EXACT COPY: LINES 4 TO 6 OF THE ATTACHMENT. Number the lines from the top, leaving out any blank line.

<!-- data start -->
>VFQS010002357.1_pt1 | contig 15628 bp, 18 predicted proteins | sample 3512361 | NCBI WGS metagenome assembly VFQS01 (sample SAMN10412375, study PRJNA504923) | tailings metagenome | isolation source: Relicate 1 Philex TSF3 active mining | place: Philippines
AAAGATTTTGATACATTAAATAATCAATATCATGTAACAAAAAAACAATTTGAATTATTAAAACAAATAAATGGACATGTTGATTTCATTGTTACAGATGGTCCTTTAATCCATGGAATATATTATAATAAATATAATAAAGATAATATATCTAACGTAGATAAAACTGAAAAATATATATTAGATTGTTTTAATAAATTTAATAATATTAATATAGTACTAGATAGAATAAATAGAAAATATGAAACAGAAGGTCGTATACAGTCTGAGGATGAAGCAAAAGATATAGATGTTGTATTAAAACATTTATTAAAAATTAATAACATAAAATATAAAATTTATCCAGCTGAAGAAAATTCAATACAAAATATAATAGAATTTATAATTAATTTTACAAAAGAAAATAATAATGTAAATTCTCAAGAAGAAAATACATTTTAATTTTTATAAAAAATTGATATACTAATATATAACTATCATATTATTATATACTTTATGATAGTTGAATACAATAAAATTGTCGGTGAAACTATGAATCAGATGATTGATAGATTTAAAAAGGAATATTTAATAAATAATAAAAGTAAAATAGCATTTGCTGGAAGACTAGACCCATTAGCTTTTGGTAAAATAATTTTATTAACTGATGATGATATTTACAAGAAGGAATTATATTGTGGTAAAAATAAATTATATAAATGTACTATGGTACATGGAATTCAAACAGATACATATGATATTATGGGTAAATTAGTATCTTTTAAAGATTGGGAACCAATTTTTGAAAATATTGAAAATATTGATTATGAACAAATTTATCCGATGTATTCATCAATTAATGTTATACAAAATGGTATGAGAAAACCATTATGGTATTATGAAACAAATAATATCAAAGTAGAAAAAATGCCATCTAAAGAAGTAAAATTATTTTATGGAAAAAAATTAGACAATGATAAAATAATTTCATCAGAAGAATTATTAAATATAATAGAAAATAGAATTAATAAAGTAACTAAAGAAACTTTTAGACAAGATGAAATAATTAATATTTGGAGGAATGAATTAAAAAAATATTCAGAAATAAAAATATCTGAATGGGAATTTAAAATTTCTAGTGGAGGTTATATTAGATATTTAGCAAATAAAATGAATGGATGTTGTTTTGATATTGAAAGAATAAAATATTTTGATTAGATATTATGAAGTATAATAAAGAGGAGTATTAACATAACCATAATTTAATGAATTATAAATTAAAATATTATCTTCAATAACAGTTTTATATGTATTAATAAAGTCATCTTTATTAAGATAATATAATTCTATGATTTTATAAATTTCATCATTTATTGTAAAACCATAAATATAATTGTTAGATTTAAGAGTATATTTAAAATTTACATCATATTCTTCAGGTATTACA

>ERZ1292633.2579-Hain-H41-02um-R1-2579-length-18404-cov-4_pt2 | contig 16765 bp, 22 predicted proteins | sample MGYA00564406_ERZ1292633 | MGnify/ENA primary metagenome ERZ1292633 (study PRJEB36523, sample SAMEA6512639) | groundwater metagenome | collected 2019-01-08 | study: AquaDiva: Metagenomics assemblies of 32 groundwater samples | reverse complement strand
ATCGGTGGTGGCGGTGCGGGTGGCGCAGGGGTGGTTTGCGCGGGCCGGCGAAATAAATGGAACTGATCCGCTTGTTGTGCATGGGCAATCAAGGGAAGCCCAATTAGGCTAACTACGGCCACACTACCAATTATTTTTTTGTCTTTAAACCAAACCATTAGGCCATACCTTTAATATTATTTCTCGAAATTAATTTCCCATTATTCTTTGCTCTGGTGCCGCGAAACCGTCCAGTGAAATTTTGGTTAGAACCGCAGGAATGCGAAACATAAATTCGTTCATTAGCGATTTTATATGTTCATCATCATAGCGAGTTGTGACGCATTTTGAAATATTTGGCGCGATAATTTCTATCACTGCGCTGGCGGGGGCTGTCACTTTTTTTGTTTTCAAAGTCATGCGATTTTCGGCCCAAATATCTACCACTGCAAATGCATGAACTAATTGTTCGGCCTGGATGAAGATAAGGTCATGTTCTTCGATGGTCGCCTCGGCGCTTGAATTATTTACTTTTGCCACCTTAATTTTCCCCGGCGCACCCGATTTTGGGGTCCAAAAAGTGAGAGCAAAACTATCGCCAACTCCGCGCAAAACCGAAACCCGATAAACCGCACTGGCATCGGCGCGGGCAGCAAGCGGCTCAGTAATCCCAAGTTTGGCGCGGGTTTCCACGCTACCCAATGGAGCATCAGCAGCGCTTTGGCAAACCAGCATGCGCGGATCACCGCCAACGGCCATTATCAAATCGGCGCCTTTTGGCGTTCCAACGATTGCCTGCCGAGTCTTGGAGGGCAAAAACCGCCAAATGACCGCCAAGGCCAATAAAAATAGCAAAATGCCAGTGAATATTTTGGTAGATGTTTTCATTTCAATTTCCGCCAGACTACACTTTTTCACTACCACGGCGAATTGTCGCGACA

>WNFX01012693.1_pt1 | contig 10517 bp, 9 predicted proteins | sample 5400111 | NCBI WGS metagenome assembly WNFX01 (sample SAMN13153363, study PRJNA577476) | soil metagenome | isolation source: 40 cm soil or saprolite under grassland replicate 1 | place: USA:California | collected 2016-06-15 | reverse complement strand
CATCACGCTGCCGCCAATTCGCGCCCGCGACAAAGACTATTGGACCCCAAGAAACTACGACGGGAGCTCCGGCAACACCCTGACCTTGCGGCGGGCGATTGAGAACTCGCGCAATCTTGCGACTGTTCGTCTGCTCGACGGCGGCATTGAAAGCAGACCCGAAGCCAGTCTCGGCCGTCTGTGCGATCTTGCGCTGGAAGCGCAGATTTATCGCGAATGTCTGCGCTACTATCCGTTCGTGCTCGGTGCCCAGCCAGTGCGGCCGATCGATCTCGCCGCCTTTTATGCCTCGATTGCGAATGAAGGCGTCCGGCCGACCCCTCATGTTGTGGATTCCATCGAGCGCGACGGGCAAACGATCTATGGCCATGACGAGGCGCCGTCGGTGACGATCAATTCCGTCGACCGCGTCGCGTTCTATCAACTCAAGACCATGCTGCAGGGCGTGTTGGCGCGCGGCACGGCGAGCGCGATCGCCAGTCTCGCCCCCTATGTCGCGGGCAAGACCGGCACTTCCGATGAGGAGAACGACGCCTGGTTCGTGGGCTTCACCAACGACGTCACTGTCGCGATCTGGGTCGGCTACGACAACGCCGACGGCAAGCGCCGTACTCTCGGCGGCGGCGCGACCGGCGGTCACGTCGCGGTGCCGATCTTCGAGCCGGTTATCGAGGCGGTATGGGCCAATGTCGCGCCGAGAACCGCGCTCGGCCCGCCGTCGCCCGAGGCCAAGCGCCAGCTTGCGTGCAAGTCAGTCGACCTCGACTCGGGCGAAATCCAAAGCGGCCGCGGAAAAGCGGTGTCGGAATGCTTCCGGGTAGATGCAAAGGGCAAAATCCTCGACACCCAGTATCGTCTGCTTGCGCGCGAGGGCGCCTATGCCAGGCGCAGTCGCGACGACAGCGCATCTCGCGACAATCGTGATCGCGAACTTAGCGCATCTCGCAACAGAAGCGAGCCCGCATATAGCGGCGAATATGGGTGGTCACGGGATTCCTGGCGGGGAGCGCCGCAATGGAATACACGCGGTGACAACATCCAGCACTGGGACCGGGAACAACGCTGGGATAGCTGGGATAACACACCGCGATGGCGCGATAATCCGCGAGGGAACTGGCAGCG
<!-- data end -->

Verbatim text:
ATCGGTGGTGGCGGTGCGGGTGGCGCAGGGGTGGTTTGCGCGGGCCGGCGAAATAAATGGAACTGATCCGCTTGTTGTGCATGGGCAATCAAGGGAAGCCCAATTAGGCTAACTACGGCCACACTACCAATTATTTTTTTGTCTTTAAACCAAACCATTAGGCCATACCTTTAATATTATTTCTCGAAATTAATTTCCCATTATTCTTTGCTCTGGTGCCGCGAAACCGTCCAGTGAAATTTTGGTTAGAACCGCAGGAATGCGAAACATAAATTCGTTCATTAGCGATTTTATATGTTCATCATCATAGCGAGTTGTGACGCATTTTGAAATATTTGGCGCGATAATTTCTATCACTGCGCTGGCGGGGGCTGTCACTTTTTTTGTTTTCAAAGTCATGCGATTTTCGGCCCAAATATCTACCACTGCAAATGCATGAACTAATTGTTCGGCCTGGATGAAGATAAGGTCATGTTCTTCGATGGTCGCCTCGGCGCTTGAATTATTTACTTTTGCCACCTTAATTTTCCCCGGCGCACCCGATTTTGGGGTCCAAAAAGTGAGAGCAAAACTATCGCCAACTCCGCGCAAAACCGAAACCCGATAAACCGCACTGGCATCGGCGCGGGCAGCAAGCGGCTCAGTAATCCCAAGTTTGGCGCGGGTTTCCACGCTACCCAATGGAGCATCAGCAGCGCTTTGGCAAACCAGCATGCGCGGATCACCGCCAACGGCCATTATCAAATCGGCGCCTTTTGGCGTTCCAACGATTGCCTGCCGAGTCTTGGAGGGCAAAAACCGCCAAATGACCGCCAAGGCCAATAAAAATAGCAAAATGCCAGTGAATATTTTGGTAGATGTTTTCATTTCAATTTCCGCCAGACTACACTTTTTCACTACCACGGCGAATTGTCGCGACA

>WNFX01012693.1_pt1 | contig 10517 bp, 9 predicted proteins | sample 5400111 | NCBI WGS metagenome assembly WNFX01 (sample SAMN13153363, study PRJNA577476) | soil metagenome | isolation source: 40 cm soil or saprolite under grassland replicate 1 | place: USA:California | collected 2016-06-15 | reverse complement strand
CATCACGCTGCCGCCAATTCGCGCCCGCGACAAAGACTATTGGACCCCAAGAAACTACGACGGGAGCTCCGGCAACACCCTGACCTTGCGGCGGGCGATTGAGAACTCGCGCAATCTTGCGACTGTTCGTCTGCTCGACGGCGGCATTGAAAGCAGACCCGAAGCCAGTCTCGGCCGTCTGTGCGATCTTGCGCTGGAAGCGCAGATTTATCGCGAATGTCTGCGCTACTATCCGTTCGTGCTCGGTGCCCAGCCAGTGCGGCCGATCGATCTCGCCGCCTTTTATGCCTCGATTGCGAATGAAGGCGTCCGGCCGACCCCTCATGTTGTGGATTCCATCGAGCGCGACGGGCAAACGATCTATGGCCATGACGAGGCGCCGTCGGTGACGATCAATTCCGTCGACCGCGTCGCGTTCTATCAACTCAAGACCATGCTGCAGGGCGTGTTGGCGCGCGGCACGGCGAGCGCGATCGCCAGTCTCGCCCCCTATGTCGCGGGCAAGACCGGCACTTCCGATGAGGAGAACGACGCCTGGTTCGTGGGCTTCACCAACGACGTCACTGTCGCGATCTGGGTCGGCTACGACAACGCCGACGGCAAGCGCCGTACTCTCGGCGGCGGCGCGACCGGCGGTCACGTCGCGGTGCCGATCTTCGAGCCGGTTATCGAGGCGGTATGGGCCAATGTCGCGCCGAGAACCGCGCTCGGCCCGCCGTCGCCCGAGGCCAAGCGCCAGCTTGCGTGCAAGTCAGTCGACCTCGACTCGGGCGAAATCCAAAGCGGCCGCGGAAAAGCGGTGTCGGAATGCTTCCGGGTAGATGCAAAGGGCAAAATCCTCGACACCCAGTATCGTCTGCTTGCGCGCGAGGGCGCCTATGCCAGGCGCAGTCGCGACGACAGCGCATCTCGCGACAATCGTGATCGCGAACTTAGCGCATCTCGCAACAGAAGCGAGCCCGCATATAGCGGCGAATATGGGTGGTCACGGGATTCCTGGCGGGGAGCGCCGCAATGGAATACACGCGGTGACAACATCCAGCACTGGGACCGGGAACAACGCTGGGATAGCTGGGATAACACACCGCGATGGCGCGATAATCCGCGAGGGAACTGGCAGCG